Tuesday, 31 December 2013

Cycling Resolutions: 2014 Edition

I've just listened to a BBC Radio Scotland phone-in about cycling, and it's occurred to me how far we are from a cycling revolution, especially outside London.

So, here are some of my campaign resolutions for the year ahead.

Preach to the Unconverted

I read many cycling blogs and Twitter feeds, and it's easy to think that people are aware of the kind of things discussed, such as 20mph limits, segregated infrastructure, filtered permeability. 

Most people don't know what these mean (or actively oppose them in the case of lower speed limits). We need to tell normal people why these things matter: to their kids, playing in the street; to their granny, able to cross the road; to their town centre, a pleasant environment to shop and drink coffee in.

We also have to clearly identify the problems - not necessarily those for existing cyclists, a tiny group - that a cycling culture (or a people-first culture) will help solve. These include (but are not limited to!) health, congestion, cost of living, freedom for children, air quality and greenhouse gas emissions. 

Think About the Big Picture

Stop getting distracted by talking about the little and stupid things. In an hour-long radio programme, the following points, which are of no relevance to increasing cycling modal share, were mentioned:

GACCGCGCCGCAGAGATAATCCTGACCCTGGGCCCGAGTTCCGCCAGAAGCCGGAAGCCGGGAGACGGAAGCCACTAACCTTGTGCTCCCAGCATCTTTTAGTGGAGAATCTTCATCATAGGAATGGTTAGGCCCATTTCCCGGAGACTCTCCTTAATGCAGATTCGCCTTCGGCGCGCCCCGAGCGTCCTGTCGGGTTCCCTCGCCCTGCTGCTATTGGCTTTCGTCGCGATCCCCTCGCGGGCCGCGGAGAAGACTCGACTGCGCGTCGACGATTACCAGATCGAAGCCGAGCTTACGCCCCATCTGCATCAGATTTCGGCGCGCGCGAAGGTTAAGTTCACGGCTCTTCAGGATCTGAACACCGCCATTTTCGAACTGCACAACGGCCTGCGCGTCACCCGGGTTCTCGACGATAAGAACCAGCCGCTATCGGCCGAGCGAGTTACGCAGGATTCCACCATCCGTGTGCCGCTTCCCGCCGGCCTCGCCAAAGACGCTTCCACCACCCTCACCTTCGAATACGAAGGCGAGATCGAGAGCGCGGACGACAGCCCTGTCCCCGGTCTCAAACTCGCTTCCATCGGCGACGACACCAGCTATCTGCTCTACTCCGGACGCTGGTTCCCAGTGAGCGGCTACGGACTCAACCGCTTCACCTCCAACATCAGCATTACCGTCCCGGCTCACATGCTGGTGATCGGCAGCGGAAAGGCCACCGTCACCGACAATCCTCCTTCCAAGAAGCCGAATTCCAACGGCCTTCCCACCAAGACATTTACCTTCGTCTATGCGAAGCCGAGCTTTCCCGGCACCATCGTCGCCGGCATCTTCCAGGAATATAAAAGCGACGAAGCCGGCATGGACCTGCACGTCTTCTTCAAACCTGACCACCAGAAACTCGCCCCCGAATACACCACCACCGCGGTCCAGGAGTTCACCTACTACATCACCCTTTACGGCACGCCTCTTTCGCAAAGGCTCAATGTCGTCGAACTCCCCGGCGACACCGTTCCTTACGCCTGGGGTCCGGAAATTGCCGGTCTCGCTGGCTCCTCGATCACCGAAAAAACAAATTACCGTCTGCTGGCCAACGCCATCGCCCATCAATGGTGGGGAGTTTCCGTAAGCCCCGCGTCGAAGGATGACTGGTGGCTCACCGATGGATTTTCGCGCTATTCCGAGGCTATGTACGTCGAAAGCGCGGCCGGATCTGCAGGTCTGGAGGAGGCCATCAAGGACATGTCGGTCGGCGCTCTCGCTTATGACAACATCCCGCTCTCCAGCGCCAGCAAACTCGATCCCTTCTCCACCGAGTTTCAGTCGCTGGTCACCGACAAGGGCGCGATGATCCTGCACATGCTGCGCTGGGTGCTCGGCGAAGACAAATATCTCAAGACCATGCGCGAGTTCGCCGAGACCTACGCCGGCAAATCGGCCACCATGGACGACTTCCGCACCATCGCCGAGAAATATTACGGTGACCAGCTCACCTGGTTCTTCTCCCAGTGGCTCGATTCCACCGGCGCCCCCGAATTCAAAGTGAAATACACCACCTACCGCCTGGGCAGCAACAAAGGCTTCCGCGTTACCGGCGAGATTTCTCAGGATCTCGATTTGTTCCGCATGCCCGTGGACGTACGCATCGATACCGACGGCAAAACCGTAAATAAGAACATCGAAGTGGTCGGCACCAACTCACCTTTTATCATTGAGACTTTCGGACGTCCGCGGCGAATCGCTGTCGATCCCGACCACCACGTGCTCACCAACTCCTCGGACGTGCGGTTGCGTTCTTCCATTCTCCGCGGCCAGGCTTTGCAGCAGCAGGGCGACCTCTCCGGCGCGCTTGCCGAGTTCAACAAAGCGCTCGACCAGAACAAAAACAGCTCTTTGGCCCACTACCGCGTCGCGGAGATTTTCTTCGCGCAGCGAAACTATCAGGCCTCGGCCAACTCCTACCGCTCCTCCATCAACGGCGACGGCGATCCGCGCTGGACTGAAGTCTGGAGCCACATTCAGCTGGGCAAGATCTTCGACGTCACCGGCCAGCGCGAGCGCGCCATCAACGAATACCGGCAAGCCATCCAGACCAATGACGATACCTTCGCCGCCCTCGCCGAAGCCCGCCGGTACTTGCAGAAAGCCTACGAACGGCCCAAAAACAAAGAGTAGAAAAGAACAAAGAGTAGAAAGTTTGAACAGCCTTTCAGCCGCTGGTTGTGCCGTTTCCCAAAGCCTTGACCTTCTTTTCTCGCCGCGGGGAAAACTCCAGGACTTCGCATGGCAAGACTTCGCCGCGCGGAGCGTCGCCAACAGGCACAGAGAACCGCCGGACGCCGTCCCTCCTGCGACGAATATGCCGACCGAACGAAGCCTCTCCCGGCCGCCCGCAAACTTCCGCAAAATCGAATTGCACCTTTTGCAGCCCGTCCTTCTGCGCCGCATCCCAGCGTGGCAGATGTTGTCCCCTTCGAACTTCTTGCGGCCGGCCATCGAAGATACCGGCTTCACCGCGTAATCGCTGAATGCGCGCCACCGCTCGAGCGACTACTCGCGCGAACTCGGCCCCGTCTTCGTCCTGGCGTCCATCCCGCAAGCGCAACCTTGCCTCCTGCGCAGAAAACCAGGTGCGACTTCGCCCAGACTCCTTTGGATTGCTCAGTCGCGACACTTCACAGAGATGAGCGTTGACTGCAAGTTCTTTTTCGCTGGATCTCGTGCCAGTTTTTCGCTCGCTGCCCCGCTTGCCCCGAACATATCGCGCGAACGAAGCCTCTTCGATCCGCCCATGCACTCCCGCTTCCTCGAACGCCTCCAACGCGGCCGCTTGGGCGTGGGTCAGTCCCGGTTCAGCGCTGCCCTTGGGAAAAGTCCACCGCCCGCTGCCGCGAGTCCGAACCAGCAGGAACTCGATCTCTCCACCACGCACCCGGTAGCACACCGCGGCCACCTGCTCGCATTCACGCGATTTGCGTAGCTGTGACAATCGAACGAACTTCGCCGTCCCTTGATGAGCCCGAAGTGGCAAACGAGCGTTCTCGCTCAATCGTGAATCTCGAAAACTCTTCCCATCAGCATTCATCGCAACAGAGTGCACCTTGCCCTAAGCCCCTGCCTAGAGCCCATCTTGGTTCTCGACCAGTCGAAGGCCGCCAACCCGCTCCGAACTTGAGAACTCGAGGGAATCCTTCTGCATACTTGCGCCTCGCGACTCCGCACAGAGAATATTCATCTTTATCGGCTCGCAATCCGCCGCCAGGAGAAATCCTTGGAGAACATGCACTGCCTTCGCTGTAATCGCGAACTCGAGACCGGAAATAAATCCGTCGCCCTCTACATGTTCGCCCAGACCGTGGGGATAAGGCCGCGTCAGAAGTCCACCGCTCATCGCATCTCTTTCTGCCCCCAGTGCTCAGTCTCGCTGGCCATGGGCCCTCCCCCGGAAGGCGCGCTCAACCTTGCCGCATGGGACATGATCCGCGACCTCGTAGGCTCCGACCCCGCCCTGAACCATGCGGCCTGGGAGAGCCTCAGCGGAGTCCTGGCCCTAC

• the arrogance of cyclists
  • red light jumping and other 'rule-breaking' (only by cyclists, no other road users)
  • cyclists wearing headphones
  • pavement cycling
We need to talk about the towns and cities we want to live in. Where people come before traffic. Like this. Those pictures can appeal to all kinds of people, current cyclist or (more likely) not. Who would choose to live in a traffic-filled city?

Thinking about the Big Picture means thinking big. It means neither asking for, nor accepting, crumbs. Crumbs tend to coincide with cycling being part of the margins, something fitted in around the real priority, traffic flow. Dual-networks are an anti solution, and we shouldn't be afraid to say so.

Happy New Year